Latest Blog Entries
In the fall, I will be attending two conferences within a span of a month.
Then two weeks later, on October 4-6, attending the Future of Web Apps conference in London, UK.
Lots to see and learn.
Re-entered the country on Memorial Day, after some relaxing (and wet) days in Vancouver, Canada.
Before falling back into the daily schedule, I took some concrete steps in completing Charles by building out of the first templates. A few more steps will be taken this month, leading to end of Project Charles by January 1st, 2011 (upcoming blog entry).
Besides Charles, there will be more changes during the later half of this year.
NYC IxDA Redux
A big belated “Thank You” to IxDA New York for Interaction 10 Redux (3/6). It was nice to meet all the people who attended and to see all of the presentations that I missed at Savannah. Would come back for another event hosted by the group if my schedule allow it.
Of course, that means I have to start paying attention to the home IxDA branch as well.
Ironically enough, after NYC IxDA Redux, I went back to New York for my scheduled vacation for Met’s performance of The Nose. This weekend, went back to The Met for Lulu, the Alban Berg opera composed a few years after The Nose. Same decade, different moods but both are considered some of the most avant-garde works of their time. This was the last performance for me this season. Already planning for attending two performances next season in 2011 — John Adam’s Nixon in China and Alban Berg’s Wozzeck.
If you have not noticed, the font has changed in this site. After the font change last year, I decided to re-evalute my choice and changed to the first choice of Futura. I like Super Grotesk and it was choosen because of its closeness to Futura. However, there were just some things that I felt were not right (weight, letter styles) for me. It was nagging me in the back of my mind for a few months. So I decided to go back to the first choice of Futura.
I am still on the look out for any other Futura-like fonts but the right choice has been made right now.
Recent Blog Entry for CDG
Last week, finally completed a book review of Morville/Callender ‘s Search Pattern for CDG and posted on the blog. Interesting read and really changed my ideas about search engines and how search result can be displayed for easier use.
I mentioned on Twitter (5/4) that this would be my blog for CDG for the next couple of months as I will be spending writing for this blog. A consquenence will be some important announcements about The Wilson Project and Project Charles, as well as some important blog entries.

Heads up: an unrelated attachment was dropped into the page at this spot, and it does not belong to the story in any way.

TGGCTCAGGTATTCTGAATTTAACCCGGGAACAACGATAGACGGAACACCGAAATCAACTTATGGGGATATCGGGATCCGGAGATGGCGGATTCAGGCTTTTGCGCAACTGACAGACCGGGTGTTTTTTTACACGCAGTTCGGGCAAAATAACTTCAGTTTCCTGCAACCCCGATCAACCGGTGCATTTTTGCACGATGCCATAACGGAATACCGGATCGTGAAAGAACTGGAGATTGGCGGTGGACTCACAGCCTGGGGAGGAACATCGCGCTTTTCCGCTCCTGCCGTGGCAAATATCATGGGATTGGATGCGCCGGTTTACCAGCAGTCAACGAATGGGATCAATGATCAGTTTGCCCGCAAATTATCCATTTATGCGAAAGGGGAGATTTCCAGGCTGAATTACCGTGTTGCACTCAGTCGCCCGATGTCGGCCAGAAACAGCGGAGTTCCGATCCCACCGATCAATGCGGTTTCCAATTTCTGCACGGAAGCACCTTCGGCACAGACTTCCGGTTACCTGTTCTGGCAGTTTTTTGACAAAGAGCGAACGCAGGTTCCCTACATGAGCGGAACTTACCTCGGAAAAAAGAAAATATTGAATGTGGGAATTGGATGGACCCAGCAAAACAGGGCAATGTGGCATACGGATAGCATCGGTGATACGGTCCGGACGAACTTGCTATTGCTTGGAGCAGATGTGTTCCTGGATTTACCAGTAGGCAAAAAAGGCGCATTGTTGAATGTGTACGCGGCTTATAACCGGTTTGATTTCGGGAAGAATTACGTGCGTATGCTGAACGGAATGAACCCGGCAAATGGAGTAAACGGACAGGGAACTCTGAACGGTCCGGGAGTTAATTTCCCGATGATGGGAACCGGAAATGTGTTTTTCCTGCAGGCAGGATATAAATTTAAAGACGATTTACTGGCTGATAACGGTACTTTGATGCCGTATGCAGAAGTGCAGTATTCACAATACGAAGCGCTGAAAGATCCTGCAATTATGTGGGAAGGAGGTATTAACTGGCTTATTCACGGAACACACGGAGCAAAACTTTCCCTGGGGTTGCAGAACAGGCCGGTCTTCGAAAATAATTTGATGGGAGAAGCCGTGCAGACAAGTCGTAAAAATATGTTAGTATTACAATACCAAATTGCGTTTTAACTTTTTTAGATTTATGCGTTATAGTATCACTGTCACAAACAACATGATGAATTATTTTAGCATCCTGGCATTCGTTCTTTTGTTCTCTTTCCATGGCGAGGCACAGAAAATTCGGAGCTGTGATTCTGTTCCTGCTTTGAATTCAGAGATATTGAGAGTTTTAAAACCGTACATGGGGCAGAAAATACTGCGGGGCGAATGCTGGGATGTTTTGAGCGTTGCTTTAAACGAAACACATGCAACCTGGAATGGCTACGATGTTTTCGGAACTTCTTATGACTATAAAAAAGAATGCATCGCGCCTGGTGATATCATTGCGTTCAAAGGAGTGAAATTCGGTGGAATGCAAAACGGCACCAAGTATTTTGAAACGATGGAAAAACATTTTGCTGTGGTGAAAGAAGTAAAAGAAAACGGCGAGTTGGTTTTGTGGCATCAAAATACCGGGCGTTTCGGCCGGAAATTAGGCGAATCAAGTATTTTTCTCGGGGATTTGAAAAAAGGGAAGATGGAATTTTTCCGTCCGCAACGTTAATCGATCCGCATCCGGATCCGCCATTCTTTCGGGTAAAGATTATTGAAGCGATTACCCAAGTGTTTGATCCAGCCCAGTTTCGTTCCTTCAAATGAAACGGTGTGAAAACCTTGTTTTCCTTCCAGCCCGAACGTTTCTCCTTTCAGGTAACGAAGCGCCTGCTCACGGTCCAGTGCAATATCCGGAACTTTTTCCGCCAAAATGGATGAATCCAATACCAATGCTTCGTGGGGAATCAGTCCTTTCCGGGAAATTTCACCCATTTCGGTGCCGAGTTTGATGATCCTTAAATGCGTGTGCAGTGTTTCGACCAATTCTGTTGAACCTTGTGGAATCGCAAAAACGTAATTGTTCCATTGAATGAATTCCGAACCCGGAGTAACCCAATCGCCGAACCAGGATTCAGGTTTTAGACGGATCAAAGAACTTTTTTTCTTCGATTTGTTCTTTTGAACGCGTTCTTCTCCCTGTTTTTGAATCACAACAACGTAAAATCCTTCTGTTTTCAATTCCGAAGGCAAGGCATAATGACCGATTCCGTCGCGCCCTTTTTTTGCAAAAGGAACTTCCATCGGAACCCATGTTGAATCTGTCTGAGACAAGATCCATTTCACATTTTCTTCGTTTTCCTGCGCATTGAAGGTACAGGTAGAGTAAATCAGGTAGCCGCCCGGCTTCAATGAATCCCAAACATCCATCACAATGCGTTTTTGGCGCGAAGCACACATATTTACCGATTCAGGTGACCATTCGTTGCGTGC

(Originally published on CDG Interactive/Innate blog)
After a few months’ hiatus, the CDG Book Club is back. In this installment, UI Developer Ivan Wilson discusses Search Patterns: Design for Discovery by Peter Morville and Jeffery Callender.
I first heard about the book Search Patterns during the IxDA Interaction 10 conference in Savannah, Georgia when I attended Peter Moreville’s lecture about The Future of Search. This brief book (less than 200 pages) interested me because it focuses less on technology and more on design. It’s not about Google or Yahoo, but on interaction designers and information architecture.
That said, the main premise of the book can be summed up in the following statement:
The problem of search is designing interfaces and processes that allow people to find things.
Let us step back a moment. Is searching and finding two of the same things? Well, no. And that is a bit of a revelation to anyone, especially me who builds the front-end code for search pages.
The book addresses two main points:
1. Search is a not passive activity.
What do we do when we go to a search page? Input term(s), click button, get results—right? But what happens when the results don’t lead to the information the user is looking for?
The user isn’t some blank slate. Even if you’re just surfing around, you’re affected by a variety of filters–such recommendations from friends, past memories, etc. As users, we’re always judging whether a search result is right for us or just another dead end. If a user isn’t finding what he’s looking for, the problem isn’t necessarily an inadequate use of the search; it may be a user interface problem. In other words, the interface may not be adequate for what/how the user wants to find.
2. Information need to be findable, not just searchable.
Here, the authors approach the problem from the other end: those who create the content that is being searched. Especially on the web, content does not lend itself to being able to be found in an instant. It’s up to content producers and coders to make content searchable by using tools such as keywords or tags or database indexing. If you’re a business, you need to understand how to categorize products in a way that makes it as easy as possible for the user to find them via search (for example, adding information like ISBN numbers for books).
Throughout the book, the authors detail different interfaces currently being used (faceted navigation, widgets, etc) in search. They also give glimpses into the future, with examples of search being tied in with social media like Twitter or Facebook. Also, the authors detail some of the methods the users take in searching for items whether in narrow or expanded focus.
But in the end, designing for search engines will be about more than speed and accuracy; it will be more about having the process of finding easier. And that is what this book is about.